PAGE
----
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Local theaters celebrate Tennessee Williams' 100th birthday with a trio of plays

February 14, 2011 |  9:00 am

CaminoTennessee Williams, America's dramatist-poet of lost souls, would have turned 100 in March. Three local theaters are marking the occasion by giving audiences the chance to see some of his infrequently performed works, including his final full-length play.

"Camino Real," directed by Jessica Kubzansky, opened Saturday and runs through March 13 at the Theatre @ Boston Court in Pasadena in a co-production with the California Institute of the Arts School of Theater.

The West Coast premiere of Williams' final full-length play, "A House Not Meant to Stand," directed by Simon Levy, will open Feb. 26 and run through April 17 at the Fountain Theatre in Hollywood.

"The Eccentricities of a Nightingale," directed by Damaso Rodriguez, will open March 19 and run through May 28 at A Noise Within in Glendale.

The theaters are offering a "Ten/Tenn" program in which anyone who buys a regular-priced ticket to one of the three productions is eligible for a $10 discount on admission to the other productions.

Kubzansky, Boston Court's co-artistic director, calls "Camino Real" -- which premiered in 1953 -- "possibly the most unexpected Williams play ... a beautiful and surreal adventure that is a huge directorial challenge and a real behemoth." Twenty actors portray 65 characters drawn from literature, history and the author's imagination. Kubzansky, a CalArts alum, says the show represents Boston Court's first formal collaboration with her alma mater and features a cast of students, faculty and outside professionals and an all-student design team.

Levy, producing director of the Fountain, says the theater was able to present "A House Not Meant to Stand" thanks to "relationships we have developed with the Williams estate and one of the primary publishers of Tennessee's work." The comedy debuted at the Goodman Theatre in Chicago in 1982, the year before the writer's death. "It's about a wild and wacky Mississippi dysfunctional family," says Levy, "a combination of black comedy and that deep heart we associate with Tennessee, as well as other theatrical elements he was experimenting with at the time."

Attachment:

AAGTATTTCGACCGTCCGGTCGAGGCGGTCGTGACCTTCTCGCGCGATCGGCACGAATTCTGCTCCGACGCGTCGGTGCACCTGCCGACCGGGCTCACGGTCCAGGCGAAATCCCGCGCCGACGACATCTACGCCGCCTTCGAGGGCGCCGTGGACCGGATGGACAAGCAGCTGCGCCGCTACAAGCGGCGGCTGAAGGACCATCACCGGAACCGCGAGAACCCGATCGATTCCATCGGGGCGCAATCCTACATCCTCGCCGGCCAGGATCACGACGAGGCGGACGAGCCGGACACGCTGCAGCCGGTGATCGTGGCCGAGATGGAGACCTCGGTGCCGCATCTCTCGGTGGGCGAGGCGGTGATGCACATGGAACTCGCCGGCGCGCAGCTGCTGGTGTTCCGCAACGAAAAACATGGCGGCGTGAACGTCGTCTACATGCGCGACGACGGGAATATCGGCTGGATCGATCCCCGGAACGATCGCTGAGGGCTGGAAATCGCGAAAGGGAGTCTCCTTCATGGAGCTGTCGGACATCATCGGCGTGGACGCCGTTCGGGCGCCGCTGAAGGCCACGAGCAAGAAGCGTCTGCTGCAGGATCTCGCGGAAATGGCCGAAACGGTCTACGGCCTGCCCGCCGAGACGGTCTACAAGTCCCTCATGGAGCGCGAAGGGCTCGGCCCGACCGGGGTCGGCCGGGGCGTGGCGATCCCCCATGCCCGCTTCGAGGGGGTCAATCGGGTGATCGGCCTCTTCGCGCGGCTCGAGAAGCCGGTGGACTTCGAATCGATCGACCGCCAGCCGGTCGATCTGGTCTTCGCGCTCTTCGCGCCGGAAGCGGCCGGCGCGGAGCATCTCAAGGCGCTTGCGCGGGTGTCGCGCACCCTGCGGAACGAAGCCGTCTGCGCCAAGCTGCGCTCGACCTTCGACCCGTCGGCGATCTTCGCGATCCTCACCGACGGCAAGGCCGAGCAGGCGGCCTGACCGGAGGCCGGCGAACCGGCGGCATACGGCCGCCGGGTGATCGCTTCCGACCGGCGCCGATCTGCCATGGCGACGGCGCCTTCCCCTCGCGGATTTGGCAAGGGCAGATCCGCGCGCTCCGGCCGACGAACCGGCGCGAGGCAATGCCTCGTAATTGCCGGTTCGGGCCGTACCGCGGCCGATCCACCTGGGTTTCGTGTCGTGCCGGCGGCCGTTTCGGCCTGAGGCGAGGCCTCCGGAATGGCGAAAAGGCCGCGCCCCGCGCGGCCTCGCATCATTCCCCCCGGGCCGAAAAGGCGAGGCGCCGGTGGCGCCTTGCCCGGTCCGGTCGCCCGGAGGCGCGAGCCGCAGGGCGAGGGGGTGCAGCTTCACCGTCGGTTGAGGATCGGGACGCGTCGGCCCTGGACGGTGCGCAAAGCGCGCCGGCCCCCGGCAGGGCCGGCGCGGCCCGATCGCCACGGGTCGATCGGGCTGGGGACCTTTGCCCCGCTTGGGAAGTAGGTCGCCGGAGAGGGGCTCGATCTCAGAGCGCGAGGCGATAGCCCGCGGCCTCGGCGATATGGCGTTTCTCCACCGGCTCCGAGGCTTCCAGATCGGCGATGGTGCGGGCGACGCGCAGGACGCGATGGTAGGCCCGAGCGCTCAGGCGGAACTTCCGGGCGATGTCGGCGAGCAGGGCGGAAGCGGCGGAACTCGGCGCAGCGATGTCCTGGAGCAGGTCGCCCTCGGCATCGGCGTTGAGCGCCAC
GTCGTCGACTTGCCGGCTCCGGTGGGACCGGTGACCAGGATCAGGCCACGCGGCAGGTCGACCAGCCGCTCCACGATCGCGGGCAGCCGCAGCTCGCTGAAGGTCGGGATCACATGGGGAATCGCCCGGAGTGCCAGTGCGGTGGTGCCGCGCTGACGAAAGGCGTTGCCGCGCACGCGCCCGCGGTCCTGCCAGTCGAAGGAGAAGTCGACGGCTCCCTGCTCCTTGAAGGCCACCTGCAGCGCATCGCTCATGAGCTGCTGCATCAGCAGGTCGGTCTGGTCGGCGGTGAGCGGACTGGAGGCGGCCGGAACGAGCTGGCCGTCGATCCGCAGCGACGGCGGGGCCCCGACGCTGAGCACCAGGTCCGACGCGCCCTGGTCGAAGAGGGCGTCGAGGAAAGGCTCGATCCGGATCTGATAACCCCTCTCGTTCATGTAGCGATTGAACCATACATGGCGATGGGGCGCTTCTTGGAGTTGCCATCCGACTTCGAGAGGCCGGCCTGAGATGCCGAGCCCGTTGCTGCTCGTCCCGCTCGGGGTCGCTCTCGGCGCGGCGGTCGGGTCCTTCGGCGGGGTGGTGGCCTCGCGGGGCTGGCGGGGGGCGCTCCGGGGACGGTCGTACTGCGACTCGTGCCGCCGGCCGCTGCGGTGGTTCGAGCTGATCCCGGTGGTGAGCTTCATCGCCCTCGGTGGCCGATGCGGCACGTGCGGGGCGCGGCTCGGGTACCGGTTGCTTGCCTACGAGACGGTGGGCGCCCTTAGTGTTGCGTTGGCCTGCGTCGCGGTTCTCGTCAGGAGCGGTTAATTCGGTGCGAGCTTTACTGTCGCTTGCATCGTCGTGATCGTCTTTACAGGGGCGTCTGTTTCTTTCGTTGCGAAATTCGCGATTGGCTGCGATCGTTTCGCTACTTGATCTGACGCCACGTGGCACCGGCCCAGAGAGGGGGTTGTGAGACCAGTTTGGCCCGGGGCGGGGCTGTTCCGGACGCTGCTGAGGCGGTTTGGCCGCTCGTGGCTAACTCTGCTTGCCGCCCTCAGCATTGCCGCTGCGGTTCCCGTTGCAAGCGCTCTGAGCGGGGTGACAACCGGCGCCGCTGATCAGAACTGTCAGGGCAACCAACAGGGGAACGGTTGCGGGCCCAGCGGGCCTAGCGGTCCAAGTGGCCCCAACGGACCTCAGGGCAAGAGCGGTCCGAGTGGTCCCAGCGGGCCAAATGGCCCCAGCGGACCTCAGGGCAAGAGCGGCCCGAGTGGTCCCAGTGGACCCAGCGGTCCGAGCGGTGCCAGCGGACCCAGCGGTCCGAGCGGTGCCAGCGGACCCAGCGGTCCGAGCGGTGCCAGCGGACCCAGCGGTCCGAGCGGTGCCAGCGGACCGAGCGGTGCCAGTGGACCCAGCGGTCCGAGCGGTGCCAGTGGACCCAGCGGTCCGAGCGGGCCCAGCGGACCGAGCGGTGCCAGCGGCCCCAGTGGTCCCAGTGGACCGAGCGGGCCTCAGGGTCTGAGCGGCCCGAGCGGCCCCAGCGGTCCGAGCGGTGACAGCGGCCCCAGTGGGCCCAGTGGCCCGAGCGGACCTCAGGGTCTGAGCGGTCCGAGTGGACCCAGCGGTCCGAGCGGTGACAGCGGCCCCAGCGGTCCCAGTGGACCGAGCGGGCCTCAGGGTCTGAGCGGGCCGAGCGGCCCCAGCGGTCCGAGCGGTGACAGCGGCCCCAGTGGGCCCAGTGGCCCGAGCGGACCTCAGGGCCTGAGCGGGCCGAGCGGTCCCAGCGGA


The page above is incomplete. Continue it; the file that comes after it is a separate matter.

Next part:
A Noise Within initially selected "The Eccentricities of a Nightingale" not because of the centennial but because "we love the play and we love Tennessee Williams," says Geoff Elliott, co-artistic director of the classical repertory company. Williams' retelling of his "Summer and Smoke" depicts "a young woman, a really joyful spirit, caught in a world that ceaselessly judges her," Elliott says. "Like many of his works it's heartbreaking, it's funny, it's a beautiful experience."

Last fall, L.A. got an early start on celebrating Williams' 100th birthday with two very different productions of the author's memory plays. The Center Theatre Group presented Gordon Edelstein's staging of the 1944 classic "The Glass Menagerie." And REDCAT hosted the U.S. premiere of the Wooster Group's eccentric multimedia version of the 1977 drama "Vieux Carr√©."

RELATED:

Theater review: 'Vieux Carre' at REDCAT

Critic's Notebook: Wooster Group revives Tennessee Williams' 'Vieux Carre'

Theater review: 'The Glass Menagerie' at the Mark Taper Forum

Tennessee Williams' 'The Glass Menagerie' speaks to Judith Ivey

 -- Karen Wada

Photo: Marissa Chibas, Tim Cummings and, rear, Brian Tichnell in "Camino Real" at the Theatre @ Boston Court. Credit: Ed Krieger / Boston Court

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